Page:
But discovering that the rabbit word for car is "hrududu" was apparently part of the book's magic. It won prestigious prizes for children's literature in England and earned the previously unknown Adams comparisons to Grahame and J.R.R. Tolkien.

"If there is no place for 'Watership Down' in children's bookshops," the Economist magazine wrote, "then children's literature is dead."

I promise you it is not a fable or an allegory or a parable of any kind, It is a story about rabbits, that is all.

Richard Adams, upon the release of “Watership Down”

The novel's appeal, according to Cathryn M. Mercier, director of the Center for the Study of Children's Literature at Simmons College in Boston, rested as much on its richly textured fantasy world as its apparent parallels to the human world.

"We see qualities of ourselves in those feisty little rabbits," she said.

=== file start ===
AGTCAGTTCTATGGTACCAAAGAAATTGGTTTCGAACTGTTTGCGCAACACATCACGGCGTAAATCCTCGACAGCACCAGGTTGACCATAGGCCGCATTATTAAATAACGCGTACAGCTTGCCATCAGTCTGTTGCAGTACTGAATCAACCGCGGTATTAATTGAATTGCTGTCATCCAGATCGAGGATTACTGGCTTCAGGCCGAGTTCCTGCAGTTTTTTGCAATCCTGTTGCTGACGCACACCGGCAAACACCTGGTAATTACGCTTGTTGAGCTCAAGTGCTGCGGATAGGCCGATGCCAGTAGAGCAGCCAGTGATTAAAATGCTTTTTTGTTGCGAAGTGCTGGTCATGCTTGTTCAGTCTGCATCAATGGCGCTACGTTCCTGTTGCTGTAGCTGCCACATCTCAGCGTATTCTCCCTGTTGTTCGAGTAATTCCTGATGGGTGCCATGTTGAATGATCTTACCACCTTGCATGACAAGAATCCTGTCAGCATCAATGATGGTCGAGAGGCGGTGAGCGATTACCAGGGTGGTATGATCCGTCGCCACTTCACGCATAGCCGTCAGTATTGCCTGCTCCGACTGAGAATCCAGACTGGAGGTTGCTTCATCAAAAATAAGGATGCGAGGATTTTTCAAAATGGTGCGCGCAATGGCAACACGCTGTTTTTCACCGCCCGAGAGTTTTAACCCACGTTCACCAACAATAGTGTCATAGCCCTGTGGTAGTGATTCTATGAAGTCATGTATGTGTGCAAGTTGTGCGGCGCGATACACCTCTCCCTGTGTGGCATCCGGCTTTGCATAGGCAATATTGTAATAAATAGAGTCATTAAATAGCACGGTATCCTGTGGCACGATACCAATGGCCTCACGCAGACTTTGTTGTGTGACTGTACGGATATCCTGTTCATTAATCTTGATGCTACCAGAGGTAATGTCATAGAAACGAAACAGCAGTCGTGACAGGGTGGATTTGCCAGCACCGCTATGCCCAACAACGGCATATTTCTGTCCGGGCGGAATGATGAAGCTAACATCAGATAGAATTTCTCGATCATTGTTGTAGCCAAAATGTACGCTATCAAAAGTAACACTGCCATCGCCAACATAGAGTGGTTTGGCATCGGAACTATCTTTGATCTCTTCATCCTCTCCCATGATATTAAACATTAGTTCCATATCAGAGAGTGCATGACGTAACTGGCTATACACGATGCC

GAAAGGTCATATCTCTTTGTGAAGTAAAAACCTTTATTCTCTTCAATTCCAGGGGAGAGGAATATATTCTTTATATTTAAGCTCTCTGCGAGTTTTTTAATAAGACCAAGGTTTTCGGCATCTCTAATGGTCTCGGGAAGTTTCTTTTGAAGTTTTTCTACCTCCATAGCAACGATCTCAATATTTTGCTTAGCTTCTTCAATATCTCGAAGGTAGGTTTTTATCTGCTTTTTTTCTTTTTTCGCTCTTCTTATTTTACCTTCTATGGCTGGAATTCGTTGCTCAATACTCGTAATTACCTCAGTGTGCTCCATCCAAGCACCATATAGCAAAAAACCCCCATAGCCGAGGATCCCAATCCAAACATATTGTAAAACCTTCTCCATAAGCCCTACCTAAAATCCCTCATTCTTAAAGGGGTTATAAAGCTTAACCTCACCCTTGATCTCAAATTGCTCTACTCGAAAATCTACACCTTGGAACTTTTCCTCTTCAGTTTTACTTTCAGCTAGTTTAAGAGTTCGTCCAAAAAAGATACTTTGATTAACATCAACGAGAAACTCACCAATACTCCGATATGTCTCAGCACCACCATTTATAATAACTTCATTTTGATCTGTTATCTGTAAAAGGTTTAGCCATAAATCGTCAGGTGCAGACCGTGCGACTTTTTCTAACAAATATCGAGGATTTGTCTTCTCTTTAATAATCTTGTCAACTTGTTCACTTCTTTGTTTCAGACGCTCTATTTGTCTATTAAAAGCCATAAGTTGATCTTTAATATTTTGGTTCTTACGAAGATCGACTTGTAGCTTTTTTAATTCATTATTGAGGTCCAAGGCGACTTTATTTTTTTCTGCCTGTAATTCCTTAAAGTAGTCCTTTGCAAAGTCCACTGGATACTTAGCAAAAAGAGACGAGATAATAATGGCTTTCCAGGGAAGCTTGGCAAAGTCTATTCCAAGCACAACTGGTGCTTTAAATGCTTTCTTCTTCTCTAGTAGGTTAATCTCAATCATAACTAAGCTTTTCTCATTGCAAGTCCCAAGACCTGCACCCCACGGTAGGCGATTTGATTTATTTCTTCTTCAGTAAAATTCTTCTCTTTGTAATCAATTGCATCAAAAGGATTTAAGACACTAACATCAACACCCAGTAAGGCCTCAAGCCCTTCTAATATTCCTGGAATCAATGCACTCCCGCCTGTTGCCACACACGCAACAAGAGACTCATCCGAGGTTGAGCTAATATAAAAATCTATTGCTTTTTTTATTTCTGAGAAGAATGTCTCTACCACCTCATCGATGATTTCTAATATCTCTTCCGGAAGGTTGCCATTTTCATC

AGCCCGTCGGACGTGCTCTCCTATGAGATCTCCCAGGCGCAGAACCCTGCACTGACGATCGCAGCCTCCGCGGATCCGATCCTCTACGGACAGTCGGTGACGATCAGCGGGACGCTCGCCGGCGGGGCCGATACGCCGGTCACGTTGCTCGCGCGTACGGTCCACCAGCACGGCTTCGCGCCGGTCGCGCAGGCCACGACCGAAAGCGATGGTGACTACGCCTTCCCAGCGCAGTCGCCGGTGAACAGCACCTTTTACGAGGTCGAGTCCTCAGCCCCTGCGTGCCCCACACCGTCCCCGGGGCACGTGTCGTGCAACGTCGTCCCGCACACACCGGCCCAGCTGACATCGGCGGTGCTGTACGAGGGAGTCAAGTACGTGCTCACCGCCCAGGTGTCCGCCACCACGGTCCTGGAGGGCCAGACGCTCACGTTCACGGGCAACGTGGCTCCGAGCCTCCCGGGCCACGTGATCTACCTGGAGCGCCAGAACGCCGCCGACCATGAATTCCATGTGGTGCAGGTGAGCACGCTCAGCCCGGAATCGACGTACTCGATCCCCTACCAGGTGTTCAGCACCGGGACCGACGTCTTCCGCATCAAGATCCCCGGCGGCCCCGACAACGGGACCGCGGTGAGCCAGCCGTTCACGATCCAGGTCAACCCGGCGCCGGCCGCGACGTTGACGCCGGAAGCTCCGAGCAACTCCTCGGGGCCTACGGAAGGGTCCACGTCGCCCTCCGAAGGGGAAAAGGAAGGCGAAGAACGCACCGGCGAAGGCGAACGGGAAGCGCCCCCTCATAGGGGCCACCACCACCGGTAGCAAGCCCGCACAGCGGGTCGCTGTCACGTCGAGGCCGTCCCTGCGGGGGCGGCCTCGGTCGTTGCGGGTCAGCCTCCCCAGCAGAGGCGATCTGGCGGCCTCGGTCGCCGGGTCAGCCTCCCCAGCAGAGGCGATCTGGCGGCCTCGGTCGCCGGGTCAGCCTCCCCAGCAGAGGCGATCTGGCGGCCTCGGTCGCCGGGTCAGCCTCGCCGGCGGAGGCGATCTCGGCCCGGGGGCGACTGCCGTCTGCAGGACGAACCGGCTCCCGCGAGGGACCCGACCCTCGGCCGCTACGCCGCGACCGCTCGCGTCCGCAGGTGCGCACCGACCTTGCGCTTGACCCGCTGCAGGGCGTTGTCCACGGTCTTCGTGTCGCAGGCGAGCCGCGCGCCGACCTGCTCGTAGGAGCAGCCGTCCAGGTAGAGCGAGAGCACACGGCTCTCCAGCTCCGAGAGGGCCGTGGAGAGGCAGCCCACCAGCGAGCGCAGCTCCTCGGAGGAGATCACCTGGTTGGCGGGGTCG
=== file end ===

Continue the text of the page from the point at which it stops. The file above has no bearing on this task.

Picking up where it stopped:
In one section, a rabbit named Strawberry offers a rebuke to human ways in an explanation of how animals are different from men: "If they have to fight, they fight; and if they have to kill, they kill. But they don't sit down and set their wits to work to devise ways of spoiling other creatures' lives and hurting them. They have dignity and animality."

Adams later revealed that the book's rabbit heroes were based on his commanding officers in the British military during World War II, but he decried attempts to find larger meanings in the novel.

"I promise you it is not a fable or an allegory or a parable of any kind," he told the Pittsburgh Press upon its release. "It is a story about rabbits, that is all."

An animated movie was made in 1978, with voices provided by actors such as John Hurt, Ralph Richardson and Zero Mostel. A musical and an animated television series followed.

In a sign of the book's reach, it even introduced the idea of a rabbit to readers who had never seen one: The covers of some worldwide editions featured gerbils scampering over sand dunes.